North Side High School

2211 McKinley Ave. Fort Worth, TX 76164 The Lariat Staff: Jose Monger Santillanes Jesse Olmos Valerie Rabago Ashley Alvarado Salomon

Advisor: Andres Bentley Principal: Antonio Martinez The Lariat is the official publication of North Side High School. As a public forum, we will publish letters to the editor as space allows. Letters must be signed and names may be withheld. Opinion columns represent the opinion of the Lariat Staff Newspaper at North Side High School. The Lariat will not accept advertisements for products or services that are not legally available to students.


FWISD is Fighting Chronic Student Absenteeism A $1.5 million attendance incentive program is in the works. Until then, North Side students have thoughts on motivations that could be used to get students to come to school.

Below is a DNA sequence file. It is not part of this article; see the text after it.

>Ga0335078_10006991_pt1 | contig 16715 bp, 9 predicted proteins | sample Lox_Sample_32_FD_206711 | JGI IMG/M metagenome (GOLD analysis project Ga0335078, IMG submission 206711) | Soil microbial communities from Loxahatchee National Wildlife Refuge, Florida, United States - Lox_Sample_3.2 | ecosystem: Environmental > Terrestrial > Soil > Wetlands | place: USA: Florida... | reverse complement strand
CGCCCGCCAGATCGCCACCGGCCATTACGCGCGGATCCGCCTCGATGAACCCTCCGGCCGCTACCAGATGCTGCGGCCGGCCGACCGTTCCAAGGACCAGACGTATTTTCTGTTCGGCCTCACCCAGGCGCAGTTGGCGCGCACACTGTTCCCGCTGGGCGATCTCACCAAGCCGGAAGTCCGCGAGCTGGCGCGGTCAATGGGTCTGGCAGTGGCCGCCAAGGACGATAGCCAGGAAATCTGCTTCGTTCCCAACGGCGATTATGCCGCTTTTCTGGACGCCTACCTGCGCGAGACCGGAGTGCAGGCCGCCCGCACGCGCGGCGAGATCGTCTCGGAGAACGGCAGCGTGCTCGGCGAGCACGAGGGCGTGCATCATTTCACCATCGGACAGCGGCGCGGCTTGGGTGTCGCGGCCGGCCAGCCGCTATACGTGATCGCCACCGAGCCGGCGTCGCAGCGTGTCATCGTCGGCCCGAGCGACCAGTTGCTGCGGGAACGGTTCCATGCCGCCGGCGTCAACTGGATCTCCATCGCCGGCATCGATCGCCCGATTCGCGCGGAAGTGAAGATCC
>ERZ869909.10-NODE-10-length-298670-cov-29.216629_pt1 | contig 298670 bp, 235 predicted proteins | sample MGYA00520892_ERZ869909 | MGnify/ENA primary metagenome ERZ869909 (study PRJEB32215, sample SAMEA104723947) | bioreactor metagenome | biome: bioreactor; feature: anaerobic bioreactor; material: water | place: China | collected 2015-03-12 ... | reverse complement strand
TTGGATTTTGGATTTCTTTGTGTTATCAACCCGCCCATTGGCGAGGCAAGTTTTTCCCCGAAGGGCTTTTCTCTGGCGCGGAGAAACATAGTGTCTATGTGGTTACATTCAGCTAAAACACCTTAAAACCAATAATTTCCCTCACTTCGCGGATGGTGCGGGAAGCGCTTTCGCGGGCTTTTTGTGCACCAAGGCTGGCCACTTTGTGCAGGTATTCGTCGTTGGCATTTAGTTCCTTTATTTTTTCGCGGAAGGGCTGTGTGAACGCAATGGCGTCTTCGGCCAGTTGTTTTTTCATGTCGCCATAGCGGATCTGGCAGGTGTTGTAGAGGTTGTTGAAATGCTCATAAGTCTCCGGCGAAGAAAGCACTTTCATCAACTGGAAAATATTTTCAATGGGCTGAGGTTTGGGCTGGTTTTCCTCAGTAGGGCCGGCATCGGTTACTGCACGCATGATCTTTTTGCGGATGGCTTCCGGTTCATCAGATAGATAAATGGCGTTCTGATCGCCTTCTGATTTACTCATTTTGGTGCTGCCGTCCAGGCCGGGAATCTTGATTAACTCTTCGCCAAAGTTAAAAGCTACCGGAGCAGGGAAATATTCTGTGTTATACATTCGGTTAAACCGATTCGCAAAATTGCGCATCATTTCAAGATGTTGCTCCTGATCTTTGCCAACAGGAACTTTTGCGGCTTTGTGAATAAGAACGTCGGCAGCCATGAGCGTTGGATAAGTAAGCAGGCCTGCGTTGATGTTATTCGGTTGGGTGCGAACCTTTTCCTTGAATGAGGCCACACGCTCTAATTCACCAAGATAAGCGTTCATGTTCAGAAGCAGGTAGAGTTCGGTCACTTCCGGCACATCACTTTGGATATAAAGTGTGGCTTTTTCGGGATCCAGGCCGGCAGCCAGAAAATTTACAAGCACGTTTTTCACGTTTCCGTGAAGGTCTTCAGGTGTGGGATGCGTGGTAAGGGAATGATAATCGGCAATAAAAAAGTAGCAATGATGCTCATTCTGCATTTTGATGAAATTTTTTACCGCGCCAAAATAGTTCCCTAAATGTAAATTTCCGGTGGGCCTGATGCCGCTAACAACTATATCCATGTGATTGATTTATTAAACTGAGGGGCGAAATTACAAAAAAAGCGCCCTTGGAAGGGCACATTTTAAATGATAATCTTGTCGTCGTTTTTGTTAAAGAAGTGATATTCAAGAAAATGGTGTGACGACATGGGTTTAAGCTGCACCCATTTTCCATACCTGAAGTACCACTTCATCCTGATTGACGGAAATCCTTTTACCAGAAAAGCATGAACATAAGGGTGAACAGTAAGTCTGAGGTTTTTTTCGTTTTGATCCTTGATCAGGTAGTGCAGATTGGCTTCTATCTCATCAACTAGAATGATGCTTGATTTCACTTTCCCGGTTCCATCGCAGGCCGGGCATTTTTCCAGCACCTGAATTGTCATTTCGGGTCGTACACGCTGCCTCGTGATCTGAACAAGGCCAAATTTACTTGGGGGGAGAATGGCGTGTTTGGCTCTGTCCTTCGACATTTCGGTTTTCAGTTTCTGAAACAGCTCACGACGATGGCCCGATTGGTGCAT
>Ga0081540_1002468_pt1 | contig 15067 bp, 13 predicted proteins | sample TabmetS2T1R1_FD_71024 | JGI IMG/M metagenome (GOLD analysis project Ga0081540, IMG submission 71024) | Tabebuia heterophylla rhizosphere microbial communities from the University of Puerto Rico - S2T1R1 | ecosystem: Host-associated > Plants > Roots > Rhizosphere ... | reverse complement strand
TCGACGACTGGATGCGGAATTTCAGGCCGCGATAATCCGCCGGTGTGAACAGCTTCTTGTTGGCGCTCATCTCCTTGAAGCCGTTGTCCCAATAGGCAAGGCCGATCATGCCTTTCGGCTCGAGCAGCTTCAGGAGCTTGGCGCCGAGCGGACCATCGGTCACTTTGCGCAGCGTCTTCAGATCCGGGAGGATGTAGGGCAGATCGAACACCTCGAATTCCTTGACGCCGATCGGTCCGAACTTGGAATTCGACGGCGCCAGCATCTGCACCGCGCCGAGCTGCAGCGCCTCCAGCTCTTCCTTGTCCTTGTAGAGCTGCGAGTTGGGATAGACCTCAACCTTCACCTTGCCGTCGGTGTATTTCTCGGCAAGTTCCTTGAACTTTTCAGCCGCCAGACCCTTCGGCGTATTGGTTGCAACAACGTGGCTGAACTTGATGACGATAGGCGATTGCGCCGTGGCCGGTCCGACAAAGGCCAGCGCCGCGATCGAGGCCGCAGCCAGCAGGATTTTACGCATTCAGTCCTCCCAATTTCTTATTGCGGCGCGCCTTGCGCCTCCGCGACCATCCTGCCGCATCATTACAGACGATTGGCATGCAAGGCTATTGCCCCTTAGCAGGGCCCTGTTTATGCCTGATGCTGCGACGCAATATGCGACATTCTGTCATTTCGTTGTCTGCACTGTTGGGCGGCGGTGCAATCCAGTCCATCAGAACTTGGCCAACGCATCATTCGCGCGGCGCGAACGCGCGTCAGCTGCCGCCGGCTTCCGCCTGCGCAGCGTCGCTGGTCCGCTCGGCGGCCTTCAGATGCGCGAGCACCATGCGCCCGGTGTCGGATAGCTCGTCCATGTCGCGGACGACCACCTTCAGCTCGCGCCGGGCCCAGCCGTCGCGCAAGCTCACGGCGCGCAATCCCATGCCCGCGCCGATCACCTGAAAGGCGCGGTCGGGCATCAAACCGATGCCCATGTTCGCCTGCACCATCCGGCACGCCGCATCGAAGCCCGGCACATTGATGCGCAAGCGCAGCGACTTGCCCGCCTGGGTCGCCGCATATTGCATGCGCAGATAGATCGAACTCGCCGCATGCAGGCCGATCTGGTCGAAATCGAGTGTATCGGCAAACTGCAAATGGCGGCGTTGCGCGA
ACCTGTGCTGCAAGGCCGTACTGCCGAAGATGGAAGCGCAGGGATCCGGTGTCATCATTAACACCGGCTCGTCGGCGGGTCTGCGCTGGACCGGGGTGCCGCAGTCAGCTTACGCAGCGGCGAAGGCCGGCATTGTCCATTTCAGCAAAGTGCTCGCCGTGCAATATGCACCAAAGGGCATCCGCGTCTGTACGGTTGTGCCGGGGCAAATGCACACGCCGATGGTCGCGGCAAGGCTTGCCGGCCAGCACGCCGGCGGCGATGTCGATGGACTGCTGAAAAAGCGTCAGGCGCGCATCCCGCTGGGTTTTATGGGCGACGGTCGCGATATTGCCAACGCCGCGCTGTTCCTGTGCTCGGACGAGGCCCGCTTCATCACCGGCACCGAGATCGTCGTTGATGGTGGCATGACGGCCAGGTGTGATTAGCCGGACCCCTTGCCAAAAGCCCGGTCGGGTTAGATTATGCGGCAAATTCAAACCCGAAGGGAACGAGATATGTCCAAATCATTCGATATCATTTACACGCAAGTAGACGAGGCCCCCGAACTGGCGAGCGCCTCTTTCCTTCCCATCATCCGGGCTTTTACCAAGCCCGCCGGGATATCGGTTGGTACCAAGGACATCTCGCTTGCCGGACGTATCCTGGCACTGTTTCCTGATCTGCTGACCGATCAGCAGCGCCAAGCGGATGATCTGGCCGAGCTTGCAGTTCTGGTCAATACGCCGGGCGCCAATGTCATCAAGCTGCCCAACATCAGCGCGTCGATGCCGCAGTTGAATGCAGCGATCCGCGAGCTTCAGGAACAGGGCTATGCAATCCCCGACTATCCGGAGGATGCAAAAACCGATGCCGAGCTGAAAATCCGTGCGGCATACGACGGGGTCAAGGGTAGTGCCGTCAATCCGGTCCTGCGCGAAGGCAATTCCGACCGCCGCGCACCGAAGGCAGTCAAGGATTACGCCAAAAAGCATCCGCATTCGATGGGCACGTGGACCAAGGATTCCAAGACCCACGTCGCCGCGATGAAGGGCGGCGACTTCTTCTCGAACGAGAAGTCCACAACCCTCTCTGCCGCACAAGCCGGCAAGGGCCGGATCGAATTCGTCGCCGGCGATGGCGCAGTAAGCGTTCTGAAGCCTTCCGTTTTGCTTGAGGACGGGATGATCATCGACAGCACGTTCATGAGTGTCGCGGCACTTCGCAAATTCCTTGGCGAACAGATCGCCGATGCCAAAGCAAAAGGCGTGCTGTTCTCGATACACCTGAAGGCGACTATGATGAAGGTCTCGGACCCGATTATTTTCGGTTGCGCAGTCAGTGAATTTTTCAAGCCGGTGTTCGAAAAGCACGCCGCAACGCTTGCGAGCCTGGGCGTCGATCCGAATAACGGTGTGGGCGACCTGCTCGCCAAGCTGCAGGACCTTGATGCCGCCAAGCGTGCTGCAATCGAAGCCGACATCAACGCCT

Isaak Rosales - 9th grade “Have longer passing periods.”

Georgina Balderas - 9th grade “They should offer snacks when you get A/B honor roll.”

Azul Gonzalez - 10th grade “More flexibility with our school schedule.”

Julian Ramos - 10th grade “Give students lunch detention when absences aren’t excused.”

Bryan Gutierrez - 11th grade “Have more interesting assemblies.”

Kimberly Gonzalez -11th grade “Teachers should give extra credit to those who have perfect attendance.”

Cynthia Serrano - 12th grade “Be more strict about losing credit.”

Karen Gutierrez - 12th grade “Once a week give the people that come to school longer lunches.”

Profile for North Side High School Lariat

Lariat Newspaper, February 2018  

Student Publication of North Side High School in Fort Worth, TX.

Lariat Newspaper, February 2018  

Student Publication of North Side High School in Fort Worth, TX.